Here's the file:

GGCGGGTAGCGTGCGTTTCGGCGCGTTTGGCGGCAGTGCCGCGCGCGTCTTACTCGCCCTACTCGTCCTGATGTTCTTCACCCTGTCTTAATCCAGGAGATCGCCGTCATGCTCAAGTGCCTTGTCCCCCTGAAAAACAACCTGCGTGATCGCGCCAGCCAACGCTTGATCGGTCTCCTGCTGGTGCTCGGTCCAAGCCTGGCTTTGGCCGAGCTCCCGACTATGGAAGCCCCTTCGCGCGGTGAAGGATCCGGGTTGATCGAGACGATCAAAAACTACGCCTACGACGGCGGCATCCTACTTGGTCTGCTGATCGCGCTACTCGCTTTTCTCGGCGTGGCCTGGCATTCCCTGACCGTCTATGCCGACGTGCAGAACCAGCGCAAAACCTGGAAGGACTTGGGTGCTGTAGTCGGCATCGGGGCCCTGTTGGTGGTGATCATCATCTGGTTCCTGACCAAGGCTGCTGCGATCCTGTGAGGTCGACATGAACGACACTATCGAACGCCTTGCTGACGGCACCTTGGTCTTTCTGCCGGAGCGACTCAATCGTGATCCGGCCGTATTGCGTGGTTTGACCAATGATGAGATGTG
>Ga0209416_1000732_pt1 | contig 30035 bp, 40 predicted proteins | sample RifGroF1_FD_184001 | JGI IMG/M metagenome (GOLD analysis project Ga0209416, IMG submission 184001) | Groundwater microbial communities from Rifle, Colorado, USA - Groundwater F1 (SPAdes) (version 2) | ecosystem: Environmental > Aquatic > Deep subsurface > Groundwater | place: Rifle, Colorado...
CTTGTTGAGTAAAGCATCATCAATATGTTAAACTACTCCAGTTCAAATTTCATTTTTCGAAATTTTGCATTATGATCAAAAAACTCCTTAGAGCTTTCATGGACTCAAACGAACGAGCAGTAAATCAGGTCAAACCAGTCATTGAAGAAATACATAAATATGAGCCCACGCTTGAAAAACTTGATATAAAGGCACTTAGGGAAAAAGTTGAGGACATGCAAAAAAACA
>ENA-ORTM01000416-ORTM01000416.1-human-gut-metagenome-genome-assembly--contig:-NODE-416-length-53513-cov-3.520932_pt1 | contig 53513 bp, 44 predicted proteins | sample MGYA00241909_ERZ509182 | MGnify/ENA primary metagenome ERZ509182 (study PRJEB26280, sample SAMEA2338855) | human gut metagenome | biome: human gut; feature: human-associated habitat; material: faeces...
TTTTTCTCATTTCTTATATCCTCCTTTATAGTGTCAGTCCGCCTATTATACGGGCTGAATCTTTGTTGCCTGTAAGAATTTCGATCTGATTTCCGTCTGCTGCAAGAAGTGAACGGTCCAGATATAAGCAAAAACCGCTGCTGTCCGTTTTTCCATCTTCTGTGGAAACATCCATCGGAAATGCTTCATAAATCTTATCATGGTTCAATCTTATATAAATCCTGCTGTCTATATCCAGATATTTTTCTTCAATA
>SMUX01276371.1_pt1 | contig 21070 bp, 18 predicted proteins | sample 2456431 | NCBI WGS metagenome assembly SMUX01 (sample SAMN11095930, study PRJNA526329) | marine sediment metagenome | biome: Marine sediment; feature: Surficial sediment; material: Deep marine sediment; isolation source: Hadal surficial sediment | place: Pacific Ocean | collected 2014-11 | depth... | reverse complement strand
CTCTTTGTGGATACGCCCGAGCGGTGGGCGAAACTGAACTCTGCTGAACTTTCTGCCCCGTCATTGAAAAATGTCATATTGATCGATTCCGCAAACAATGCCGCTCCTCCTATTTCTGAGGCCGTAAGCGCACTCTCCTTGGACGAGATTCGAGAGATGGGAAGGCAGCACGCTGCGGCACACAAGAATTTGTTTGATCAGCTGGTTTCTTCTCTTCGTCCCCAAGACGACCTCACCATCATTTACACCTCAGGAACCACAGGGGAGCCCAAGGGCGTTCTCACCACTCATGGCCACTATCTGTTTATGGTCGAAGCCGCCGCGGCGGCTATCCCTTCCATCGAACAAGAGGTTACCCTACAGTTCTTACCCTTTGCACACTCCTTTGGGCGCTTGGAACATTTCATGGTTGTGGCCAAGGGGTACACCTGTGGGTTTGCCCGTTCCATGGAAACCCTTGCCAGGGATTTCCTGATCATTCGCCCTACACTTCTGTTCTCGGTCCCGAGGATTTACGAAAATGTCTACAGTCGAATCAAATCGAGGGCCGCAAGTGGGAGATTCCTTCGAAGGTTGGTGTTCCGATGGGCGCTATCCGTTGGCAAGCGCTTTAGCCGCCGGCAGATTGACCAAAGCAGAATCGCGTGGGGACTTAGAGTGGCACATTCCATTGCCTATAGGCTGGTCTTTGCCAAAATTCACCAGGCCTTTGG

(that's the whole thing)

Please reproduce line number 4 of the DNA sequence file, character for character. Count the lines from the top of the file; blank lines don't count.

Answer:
>ENA-ORTM01000416-ORTM01000416.1-human-gut-metagenome-genome-assembly--contig:-NODE-416-length-53513-cov-3.520932_pt1 | contig 53513 bp, 44 predicted proteins | sample MGYA00241909_ERZ509182 | MGnify/ENA primary metagenome ERZ509182 (study PRJEB26280, sample SAMEA2338855) | human gut metagenome | biome: human gut; feature: human-associated habitat; material: faeces...